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Juicero, the start-up that raised over $100 million in venture funding to create a juicing machine that originally sold for $700, said on Friday that it's closing up shop.
Inspired by brands like Keurig and Sodastream, Juicero presses required the use of squeezable fruit pouches that were shipped to customers' doors and had to be refrigerated. The machine was designed by Yves Behar's studio, Fuse Project.
The company twice dropped the price of the machine, first to $400 and then even lower, according to a Fortune story in July. (A company representative said in an email that the second planned price drop never happened.) Juicero's troubles were initially exposed in April by Bloomberg, which reported that the fruit pouches could be squeezed by hand with similar results.
Investors in the company included Kleiner Perkins Caufield & Byers, GV (formerly known as Google Ventures), and Campbell Soup's venture arm.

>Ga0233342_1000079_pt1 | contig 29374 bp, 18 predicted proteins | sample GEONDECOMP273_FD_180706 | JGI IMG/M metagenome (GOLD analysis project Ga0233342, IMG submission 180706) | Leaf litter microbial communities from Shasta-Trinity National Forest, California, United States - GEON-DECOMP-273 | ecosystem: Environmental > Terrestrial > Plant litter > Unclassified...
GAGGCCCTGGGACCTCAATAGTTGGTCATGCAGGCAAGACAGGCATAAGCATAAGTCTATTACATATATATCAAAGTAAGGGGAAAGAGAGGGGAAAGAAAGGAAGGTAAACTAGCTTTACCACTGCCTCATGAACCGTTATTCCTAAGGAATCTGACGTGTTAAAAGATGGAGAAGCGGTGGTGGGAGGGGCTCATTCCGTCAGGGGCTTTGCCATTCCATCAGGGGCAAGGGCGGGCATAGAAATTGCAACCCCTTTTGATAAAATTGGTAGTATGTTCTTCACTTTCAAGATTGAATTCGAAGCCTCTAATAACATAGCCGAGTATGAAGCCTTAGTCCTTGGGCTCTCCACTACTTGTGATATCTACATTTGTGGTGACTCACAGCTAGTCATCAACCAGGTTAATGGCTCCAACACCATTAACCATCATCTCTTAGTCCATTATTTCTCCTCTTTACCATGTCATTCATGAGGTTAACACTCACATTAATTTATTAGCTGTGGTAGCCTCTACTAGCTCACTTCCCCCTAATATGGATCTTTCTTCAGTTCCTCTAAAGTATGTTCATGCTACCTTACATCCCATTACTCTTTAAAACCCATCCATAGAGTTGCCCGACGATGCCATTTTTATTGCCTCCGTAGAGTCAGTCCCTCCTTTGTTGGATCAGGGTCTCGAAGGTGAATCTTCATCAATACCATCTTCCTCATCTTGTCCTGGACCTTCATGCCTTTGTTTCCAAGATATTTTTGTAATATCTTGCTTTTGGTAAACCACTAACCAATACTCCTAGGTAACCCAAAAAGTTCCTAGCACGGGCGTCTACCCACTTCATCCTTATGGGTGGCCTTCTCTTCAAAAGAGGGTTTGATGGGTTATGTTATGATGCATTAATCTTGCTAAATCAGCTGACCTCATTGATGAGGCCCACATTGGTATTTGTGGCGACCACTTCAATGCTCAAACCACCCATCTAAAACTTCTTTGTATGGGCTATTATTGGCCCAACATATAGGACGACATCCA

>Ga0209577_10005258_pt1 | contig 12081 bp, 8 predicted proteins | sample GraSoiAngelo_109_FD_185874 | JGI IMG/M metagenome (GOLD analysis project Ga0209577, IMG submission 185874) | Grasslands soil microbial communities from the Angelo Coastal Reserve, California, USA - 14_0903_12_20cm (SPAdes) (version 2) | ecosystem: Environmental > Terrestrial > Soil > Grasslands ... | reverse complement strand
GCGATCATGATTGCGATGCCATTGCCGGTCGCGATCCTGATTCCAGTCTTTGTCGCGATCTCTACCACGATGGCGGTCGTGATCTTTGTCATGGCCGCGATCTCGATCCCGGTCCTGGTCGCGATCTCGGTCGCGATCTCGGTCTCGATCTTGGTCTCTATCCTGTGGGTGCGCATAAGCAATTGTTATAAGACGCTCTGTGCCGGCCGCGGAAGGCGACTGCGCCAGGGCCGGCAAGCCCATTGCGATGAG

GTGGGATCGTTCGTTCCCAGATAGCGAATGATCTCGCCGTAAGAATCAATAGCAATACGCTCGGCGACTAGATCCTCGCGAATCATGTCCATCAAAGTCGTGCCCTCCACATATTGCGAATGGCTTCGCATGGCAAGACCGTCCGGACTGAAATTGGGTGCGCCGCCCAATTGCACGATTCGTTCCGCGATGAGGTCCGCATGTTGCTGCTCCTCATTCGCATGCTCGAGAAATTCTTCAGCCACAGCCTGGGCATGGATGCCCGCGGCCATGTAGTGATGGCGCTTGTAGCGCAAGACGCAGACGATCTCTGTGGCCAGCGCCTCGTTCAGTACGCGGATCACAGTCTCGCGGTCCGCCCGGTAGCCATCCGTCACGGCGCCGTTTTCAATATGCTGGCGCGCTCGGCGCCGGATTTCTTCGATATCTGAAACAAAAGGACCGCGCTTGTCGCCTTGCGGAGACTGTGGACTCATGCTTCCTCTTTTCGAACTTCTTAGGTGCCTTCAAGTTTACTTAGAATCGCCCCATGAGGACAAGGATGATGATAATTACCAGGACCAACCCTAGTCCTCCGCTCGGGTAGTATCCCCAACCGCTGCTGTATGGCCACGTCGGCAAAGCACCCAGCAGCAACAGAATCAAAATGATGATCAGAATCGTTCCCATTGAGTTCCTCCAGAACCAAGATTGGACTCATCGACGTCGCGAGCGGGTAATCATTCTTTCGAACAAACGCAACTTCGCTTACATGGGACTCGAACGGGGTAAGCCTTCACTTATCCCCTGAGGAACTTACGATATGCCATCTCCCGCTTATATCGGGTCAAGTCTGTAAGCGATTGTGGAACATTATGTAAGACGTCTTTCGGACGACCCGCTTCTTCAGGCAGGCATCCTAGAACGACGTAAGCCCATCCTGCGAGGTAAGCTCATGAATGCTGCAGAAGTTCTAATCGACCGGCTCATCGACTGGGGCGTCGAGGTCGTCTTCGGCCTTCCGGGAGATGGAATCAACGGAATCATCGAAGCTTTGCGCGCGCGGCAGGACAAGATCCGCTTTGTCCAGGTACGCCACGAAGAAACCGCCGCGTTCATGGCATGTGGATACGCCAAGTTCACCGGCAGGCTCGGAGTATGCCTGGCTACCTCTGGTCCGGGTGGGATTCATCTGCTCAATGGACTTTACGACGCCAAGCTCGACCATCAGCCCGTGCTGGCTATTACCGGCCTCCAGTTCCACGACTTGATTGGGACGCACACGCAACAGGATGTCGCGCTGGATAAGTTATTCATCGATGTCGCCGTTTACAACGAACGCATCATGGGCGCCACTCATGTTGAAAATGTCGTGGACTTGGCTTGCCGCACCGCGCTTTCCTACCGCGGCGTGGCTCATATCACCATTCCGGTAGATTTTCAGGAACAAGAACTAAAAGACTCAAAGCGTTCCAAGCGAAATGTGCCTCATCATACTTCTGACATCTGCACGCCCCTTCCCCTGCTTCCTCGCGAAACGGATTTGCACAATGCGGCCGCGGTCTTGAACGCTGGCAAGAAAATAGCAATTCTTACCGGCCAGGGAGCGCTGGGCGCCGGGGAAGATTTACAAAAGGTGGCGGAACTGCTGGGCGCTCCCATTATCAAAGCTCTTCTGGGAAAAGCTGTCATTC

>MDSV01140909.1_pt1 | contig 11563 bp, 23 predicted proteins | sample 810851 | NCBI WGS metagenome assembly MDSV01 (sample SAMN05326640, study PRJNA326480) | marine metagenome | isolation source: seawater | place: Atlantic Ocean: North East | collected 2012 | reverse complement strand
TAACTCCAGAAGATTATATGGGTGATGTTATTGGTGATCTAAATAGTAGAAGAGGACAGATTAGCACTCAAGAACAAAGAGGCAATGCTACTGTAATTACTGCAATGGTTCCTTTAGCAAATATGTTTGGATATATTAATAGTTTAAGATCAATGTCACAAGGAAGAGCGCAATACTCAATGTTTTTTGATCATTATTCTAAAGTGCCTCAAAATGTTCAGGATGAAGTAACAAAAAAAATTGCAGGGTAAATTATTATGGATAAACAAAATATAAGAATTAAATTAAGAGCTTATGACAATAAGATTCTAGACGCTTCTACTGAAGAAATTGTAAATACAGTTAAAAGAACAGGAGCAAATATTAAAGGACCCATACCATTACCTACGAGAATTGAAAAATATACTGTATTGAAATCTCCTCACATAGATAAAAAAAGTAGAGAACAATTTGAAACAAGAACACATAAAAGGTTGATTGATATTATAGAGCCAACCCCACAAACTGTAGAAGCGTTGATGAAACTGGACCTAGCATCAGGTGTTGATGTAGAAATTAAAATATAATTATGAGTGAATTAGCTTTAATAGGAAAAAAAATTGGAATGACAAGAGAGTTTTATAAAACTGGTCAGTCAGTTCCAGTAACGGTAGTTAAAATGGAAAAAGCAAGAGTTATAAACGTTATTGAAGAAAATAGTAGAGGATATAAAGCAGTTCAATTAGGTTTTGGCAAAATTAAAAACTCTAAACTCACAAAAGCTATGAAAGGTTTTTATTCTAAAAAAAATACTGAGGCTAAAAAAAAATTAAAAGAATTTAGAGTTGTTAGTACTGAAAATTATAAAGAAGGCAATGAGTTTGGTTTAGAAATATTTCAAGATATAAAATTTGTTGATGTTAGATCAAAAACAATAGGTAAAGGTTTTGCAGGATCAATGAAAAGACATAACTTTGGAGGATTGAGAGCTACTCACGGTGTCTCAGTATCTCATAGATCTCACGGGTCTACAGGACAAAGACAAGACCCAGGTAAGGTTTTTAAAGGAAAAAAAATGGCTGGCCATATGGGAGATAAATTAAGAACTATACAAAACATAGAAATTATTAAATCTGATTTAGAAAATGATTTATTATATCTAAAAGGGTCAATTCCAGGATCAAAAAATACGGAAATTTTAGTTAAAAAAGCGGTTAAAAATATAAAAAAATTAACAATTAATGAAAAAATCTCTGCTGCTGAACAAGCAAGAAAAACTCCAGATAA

Juicero announced the shutdown in a blog post and cited the challenges of creating a nationwide distribution system. Juicero also offered refunds for the next 90 days to customers who had ordered its presses.
"We are confident that to truly have the long-term impact we want to make, we need to focus on finding an acquirer with an existing national fresh food supply chain who can carry forward the Juicero mission," the company wrote.
Juicero founder Doug Evans previously started a juice bar business, Organic Avenue, which went bankrupt in 2015. The Juicero story has already become a cautionary tale for hardware and food tech investors.
Updates with statement from the company that a second planned price drop never happened.